In 2014, a study performed in the United States found that children who were given a vaccine to prevent rotavirus had a 21 percent reduction in the incidence of seizures requiring either an emergency department visit or hospitalization. This effect was observed for up to one year after vaccination and applied to both febrile and afebrile seizures (Payne DC, Baggs J, Zerr DM, et al. Protective association between rotavirus vaccination and childhood seizures in the year following vaccination in US children. Clin Infect Dis. 2014 Jan;58(2):173-7).
More recently, Sheridan and coworkers at the Queensland Children’s Medical Research Institute in Australia repeated the U.S. study (Sheridan SL, Ware RS, Grimwood K, Lambert SB. Febrile seizures in the era of rotavirus vaccine. J Pediatric Infect Dis Soc. 2016 Jun;5(2):206-9). In this study, however, observations were limited to febrile seizures only. Investigators found that children who were given a rotavirus vaccine had a 35.8 percent reduction in emergency department visits and a 38 percent reduction in hospitalizations for febrile seizures. These findings are consistent with the fact that rotavirus infection has consistently been found in at least some children who present to the emergency department with a febrile seizure.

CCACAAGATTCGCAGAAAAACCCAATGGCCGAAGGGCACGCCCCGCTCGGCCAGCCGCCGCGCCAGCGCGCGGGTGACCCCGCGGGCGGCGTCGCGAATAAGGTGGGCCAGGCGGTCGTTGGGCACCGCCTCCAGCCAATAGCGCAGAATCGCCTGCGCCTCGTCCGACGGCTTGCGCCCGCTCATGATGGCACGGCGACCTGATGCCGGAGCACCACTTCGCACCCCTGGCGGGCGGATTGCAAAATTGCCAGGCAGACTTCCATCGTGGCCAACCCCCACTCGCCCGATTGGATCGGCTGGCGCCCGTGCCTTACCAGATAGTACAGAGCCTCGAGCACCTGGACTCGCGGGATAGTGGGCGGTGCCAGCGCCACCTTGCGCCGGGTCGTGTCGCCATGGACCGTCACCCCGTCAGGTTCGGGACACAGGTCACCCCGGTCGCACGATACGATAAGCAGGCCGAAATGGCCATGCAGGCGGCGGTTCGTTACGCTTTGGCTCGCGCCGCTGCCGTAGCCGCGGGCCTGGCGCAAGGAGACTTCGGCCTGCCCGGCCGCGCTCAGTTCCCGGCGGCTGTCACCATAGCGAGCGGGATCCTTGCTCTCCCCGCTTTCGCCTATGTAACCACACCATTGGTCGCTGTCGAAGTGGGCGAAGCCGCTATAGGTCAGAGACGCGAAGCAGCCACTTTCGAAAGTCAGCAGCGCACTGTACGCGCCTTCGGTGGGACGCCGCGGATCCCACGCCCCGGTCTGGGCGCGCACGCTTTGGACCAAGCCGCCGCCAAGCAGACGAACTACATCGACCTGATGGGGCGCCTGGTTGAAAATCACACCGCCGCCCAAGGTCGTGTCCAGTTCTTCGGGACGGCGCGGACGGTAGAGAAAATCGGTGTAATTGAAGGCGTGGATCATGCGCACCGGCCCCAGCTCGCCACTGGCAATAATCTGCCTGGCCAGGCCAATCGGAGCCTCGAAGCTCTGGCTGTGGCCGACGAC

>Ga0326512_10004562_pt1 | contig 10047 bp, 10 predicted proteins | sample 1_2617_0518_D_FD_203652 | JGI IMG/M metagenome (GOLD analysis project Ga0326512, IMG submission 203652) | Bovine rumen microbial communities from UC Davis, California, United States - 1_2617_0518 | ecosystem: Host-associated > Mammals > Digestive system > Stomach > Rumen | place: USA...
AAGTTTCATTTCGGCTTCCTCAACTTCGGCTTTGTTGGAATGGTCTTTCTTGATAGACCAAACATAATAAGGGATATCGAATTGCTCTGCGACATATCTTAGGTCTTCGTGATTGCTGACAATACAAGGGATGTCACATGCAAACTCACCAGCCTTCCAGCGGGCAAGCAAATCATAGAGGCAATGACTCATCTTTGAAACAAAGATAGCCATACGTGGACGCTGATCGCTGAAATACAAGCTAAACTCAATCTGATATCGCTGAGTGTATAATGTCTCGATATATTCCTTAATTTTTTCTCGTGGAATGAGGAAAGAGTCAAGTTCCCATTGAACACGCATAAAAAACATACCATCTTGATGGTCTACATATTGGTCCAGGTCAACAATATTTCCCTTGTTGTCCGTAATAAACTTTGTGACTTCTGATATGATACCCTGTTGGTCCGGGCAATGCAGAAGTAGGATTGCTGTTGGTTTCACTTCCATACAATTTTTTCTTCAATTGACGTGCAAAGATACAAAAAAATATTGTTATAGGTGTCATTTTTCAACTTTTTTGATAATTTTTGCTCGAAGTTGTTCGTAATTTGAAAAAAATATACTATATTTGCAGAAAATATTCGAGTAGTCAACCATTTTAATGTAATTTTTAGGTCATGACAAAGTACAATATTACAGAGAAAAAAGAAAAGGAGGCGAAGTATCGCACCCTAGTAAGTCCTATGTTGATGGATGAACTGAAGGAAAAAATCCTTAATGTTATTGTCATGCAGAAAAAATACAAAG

The authors of the Australian study concluded, “The benefits of early childhood rotavirus vaccination, some of which were not obvious before introduction, continue to accumulate.”